“God designed us for
deep, intellectual thinking.”

Doesn’t Work

Why you should stop trying to do everything at once


Multi-tasking is one of the plagues of modern existence. We think it makes us extra productive, but it doesn’t. When we “multi-task,” we actually shift our attention rapidly from one thing to another. These rapid shifts cause two bad things: (1) we sacrifice the quantity of focused attention we give each task, and (2) we sacrifice the quality of our attention.


According to a report in the Archives of General Psychiatry, simultaneous exposure to electronic media during teenage years (e.g. playing a computer game while watching television) appears to be associated with increased depression and anxiety in young adulthood. Although this is just one form of multitasking, it highlights the negative effects it can cause.

In fact, multi-tasking does the complete opposite of what the brain is designed to do — and it causes a degree of brain damage. Over time, multi-tasking creates patterns of flightiness and poor concentration.

Deep, Focused Thought Is Better As a communication pathologist in the cognitive neuroscience field, I have repeatedly seen the benefits of focused thinking and disciplined concentration. When we think deeply, our brain responds with healthy patterns, circuits, and neurochemicals. Scientists have found that deep thinking activates the prefrontal cortex (the part of your brain that’s just above your eyebrows) in a positive way. It increases concentration, reduces distraction, and decreases emotional volatility.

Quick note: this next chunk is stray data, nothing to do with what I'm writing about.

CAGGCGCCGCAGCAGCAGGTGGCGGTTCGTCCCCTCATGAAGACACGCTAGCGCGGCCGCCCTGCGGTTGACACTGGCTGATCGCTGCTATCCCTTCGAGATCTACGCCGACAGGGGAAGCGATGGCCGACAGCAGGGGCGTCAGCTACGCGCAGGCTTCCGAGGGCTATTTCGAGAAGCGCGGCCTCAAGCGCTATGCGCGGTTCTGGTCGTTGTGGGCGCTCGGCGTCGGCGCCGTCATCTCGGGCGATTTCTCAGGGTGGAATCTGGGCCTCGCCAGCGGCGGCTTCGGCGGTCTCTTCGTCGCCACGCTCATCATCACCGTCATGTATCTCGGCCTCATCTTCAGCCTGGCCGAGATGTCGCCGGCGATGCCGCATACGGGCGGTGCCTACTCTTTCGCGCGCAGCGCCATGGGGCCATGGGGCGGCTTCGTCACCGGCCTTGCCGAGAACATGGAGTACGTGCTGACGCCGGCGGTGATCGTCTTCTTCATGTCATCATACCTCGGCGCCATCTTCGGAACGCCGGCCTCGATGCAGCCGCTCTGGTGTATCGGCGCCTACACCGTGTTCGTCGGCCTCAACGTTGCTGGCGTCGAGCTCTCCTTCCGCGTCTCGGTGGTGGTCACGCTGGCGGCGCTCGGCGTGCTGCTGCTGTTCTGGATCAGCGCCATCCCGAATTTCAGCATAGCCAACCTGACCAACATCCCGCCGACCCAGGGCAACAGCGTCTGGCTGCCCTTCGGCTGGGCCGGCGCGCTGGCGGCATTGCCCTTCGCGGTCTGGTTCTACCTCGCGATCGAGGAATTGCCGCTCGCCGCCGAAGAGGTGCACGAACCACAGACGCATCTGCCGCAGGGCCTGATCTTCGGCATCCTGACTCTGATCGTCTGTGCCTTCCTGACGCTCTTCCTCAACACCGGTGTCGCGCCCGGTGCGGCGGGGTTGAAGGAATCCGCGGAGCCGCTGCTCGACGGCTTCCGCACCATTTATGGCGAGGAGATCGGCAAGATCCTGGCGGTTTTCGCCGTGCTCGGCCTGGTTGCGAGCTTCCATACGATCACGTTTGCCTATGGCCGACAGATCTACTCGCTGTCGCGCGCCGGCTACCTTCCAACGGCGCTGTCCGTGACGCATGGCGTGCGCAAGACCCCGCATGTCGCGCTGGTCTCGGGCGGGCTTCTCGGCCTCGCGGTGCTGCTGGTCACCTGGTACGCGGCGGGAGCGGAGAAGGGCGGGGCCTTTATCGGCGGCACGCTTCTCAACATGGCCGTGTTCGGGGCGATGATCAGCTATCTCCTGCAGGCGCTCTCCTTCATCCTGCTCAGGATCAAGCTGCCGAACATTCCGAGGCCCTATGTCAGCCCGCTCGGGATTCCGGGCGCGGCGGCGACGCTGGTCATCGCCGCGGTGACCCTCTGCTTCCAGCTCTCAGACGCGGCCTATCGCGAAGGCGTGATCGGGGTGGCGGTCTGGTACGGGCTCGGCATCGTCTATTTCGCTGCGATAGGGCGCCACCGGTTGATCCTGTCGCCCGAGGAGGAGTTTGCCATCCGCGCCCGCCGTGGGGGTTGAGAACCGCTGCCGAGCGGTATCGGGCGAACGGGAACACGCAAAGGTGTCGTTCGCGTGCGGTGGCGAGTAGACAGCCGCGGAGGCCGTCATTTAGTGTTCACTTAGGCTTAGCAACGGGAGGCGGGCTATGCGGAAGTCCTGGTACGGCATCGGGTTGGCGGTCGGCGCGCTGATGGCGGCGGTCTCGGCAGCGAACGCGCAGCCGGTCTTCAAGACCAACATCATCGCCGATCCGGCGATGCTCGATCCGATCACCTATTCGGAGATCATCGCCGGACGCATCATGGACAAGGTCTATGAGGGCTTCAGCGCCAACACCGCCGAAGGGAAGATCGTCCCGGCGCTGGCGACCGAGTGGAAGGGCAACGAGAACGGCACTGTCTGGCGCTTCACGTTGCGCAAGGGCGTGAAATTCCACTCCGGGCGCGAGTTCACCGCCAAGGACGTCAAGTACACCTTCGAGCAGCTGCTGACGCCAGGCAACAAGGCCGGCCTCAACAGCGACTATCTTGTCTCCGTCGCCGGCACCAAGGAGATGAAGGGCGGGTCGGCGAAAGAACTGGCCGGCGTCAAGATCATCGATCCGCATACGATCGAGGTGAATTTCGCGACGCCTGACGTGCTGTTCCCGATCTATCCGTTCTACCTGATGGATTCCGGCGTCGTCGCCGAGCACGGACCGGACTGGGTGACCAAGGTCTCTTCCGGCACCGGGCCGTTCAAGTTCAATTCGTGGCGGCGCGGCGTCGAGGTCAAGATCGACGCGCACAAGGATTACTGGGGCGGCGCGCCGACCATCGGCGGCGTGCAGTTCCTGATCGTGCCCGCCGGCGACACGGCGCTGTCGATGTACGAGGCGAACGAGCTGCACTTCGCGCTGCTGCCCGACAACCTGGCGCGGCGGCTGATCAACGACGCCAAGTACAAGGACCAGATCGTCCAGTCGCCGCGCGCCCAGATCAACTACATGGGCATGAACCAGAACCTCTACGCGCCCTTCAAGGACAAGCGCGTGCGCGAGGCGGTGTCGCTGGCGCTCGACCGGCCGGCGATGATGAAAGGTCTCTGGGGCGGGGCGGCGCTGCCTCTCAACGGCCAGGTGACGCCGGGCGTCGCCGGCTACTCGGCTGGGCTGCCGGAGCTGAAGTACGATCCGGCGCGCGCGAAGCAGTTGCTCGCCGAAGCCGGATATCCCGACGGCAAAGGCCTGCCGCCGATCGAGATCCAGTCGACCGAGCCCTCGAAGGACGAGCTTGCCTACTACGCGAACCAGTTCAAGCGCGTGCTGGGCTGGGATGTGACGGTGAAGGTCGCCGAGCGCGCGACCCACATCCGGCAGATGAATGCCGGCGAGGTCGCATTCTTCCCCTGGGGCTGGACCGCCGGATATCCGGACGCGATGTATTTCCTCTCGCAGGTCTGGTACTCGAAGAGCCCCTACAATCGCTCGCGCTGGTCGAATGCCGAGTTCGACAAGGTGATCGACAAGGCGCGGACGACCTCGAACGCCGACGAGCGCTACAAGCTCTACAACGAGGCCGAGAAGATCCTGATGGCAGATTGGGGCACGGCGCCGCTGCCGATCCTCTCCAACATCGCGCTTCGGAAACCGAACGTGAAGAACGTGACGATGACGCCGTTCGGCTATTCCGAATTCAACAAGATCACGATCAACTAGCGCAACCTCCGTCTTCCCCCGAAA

Scientists have also found that this type of thinking improves connections throughout nerve networks in the brain. It also increases gyrification (or more folds in the cortex of the brain). These extra folds allow the brain to process information faster, make decisions quicker, and improve memory. Studies show that the more you apply a deep thought pattern in your brain, the more you will improve the physical structure of your brain.